If you can, I’d recommend attending one of Dean Wesley Smith’s novel workshops (he’s doing a couple next year, I believe). If not, basically the procedure is to mail the query/3 chapters/synopsis to 5 editors (and as responses come in, keep it at 5). I use Publisher’s Marketplace to look up contact information and do market research (it tells you who is buying what). It’s a pretty simple process.

  2. Jeff Baerveldt

    Thanks for the help. I read about the query package and keeping it out to five editors at a time on Dean’s blog in the comment section. But I really like the idea of double-tasking submissions and minor changes. Didn’t know about Publisher’s Marketplace, however. I’ll need to look into that.

    I’d love to go to one of DWS’s workshops … but I also like to try to go to Orson Scott Card’s literary bootcamp next year. I’ll only be able to choose one; can’t ask more than that of my wife and kids.

    Something to think about.

  3. Jeff Baerveldt

    One more question. I know there’s a raging debate — at least among aspiring writers — as to what constitutes proper manuscript format and how to calculate word count. I personally like the old fashioned way: Courier, 1-inch margins, 25-lines per page, and word count equals “250 x page count.”

    Does Dean have anything to say about this?

    • izanobu

      Dean sez “readable and not too small”, so basically no more than 250 words per page. As for word count, he advises not to put it in cover letters.

      I round up to nearest 1000, personally, going off MS Word wordcount, not 250 words per page. And I use courier new.

      Basically, as long as it looks professional (no staples, no tiny word size, address clearly marked at top of query, sample, and synopsis etc…), that’s all that really matters.

  4. Alex J. Kane

    “Setting is character opinion”? Please elaborate. Does this mean setting description should be based upon the way the character’s individual personality would observe it? Makes sense, but I’ve never heard this “rule” before.

    • izanobu

      Alex- DWS told me this back in Feb and it has taken about that long to finally start to grasp the idea. But basically I think it means that everything is filtered through characters, but also that setting IS a character in a story.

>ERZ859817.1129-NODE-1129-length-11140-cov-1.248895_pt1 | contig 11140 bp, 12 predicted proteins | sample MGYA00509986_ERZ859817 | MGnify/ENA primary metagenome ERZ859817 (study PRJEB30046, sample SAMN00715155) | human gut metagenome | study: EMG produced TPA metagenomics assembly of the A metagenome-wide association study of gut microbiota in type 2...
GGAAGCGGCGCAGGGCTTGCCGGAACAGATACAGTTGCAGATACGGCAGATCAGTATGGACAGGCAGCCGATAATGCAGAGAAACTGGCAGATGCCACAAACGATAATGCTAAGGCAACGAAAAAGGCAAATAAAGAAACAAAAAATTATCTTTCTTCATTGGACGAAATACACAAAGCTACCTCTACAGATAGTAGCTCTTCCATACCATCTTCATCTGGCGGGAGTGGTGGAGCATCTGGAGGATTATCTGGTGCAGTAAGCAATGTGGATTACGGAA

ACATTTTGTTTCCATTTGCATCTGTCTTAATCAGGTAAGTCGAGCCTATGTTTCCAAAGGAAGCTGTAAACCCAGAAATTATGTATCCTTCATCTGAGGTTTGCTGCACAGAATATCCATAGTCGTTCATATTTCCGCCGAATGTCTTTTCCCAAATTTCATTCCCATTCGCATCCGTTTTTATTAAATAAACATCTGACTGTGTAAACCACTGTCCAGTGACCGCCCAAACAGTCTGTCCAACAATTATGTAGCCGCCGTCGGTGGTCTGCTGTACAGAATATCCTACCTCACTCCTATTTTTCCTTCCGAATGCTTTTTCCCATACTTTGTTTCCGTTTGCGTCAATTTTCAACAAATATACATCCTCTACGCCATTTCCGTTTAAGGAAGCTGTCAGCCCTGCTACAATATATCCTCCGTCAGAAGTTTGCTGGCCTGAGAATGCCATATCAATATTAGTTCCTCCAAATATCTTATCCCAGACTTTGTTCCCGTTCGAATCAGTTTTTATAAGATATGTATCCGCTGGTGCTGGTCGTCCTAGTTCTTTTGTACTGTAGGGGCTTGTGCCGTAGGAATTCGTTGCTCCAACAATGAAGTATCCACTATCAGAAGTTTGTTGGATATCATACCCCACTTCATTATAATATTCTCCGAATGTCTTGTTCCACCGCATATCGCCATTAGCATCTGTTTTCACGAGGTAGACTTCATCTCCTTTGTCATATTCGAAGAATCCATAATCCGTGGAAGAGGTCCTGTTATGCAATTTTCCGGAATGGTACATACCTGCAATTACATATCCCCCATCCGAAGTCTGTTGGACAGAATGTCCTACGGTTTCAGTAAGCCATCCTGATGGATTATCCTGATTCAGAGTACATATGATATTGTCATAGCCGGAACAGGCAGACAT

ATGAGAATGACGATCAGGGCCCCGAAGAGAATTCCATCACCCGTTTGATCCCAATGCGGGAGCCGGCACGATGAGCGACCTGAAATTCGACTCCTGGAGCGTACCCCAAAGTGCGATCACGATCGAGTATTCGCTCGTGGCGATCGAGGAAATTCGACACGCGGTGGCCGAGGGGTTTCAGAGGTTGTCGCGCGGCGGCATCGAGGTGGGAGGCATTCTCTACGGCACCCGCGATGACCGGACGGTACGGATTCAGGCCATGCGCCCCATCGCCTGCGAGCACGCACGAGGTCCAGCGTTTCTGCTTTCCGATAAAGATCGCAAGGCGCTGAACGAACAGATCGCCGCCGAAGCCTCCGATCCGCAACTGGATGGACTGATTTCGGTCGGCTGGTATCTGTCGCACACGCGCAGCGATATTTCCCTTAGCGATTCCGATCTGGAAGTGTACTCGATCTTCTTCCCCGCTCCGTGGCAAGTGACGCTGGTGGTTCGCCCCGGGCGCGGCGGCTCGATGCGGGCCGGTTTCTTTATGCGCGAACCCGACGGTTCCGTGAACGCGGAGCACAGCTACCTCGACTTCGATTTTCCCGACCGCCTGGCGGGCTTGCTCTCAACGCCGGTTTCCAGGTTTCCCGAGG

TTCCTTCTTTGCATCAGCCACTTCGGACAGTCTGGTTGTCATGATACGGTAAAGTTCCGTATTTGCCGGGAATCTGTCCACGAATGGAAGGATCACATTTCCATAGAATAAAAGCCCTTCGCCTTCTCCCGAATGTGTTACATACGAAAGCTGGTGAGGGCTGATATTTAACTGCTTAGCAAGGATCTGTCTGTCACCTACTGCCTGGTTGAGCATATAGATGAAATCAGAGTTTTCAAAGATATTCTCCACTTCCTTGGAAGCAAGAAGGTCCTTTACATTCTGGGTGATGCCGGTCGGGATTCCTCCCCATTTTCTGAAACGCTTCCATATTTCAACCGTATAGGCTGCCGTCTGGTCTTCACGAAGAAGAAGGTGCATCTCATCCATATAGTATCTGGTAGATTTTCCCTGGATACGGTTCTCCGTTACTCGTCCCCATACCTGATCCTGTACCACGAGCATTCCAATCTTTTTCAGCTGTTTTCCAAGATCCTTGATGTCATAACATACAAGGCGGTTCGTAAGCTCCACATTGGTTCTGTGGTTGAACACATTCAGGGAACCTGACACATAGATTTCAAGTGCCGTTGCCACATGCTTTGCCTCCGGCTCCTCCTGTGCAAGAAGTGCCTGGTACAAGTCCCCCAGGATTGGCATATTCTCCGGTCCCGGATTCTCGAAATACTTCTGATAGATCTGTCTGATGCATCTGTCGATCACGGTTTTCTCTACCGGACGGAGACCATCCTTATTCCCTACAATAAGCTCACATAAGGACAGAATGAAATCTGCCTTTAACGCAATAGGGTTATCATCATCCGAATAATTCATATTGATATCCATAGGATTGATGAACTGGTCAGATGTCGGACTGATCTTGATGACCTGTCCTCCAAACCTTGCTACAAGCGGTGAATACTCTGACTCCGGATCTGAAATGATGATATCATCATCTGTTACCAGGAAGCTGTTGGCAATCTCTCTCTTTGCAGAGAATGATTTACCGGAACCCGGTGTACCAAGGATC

I don’t know, I’m still working on my descriptions and settings, and my character opinions.

      • Jeff Baerveldt

        I’d guess DWS means what the late John Gardner meant in THE ART OF FICTION — that setting has to reveal a character’s emotional and story state.

        Here’s something to think about. Take a photo of a setting. Any setting will do, it doesn’t matter.

        Now, without stating what a character is thinking, how would you describe the setting as it’s experienced by:

        a.) a woman who is newly engaged to her high-school sweetheart.

        b.) a father who has just learned his teenage son had died of a drug overdose.

        c.) an angry man on his way to murder his wife’s lover.

        All three are in the same setting. You have to describe the setting as each would experience it in such that you communicate their own situation in the subtext of your description.


      • Alex J. Kane

        That’s pretty much what I thought, I guess. Jeff’s illustration is apt. I think this is especially important in stories where atmosphere is a big focus — like horror. But the idea of setting as a character is an intriguing way to think about things. I’ll have to keep that in mind when I do my horror story about plants. 🙂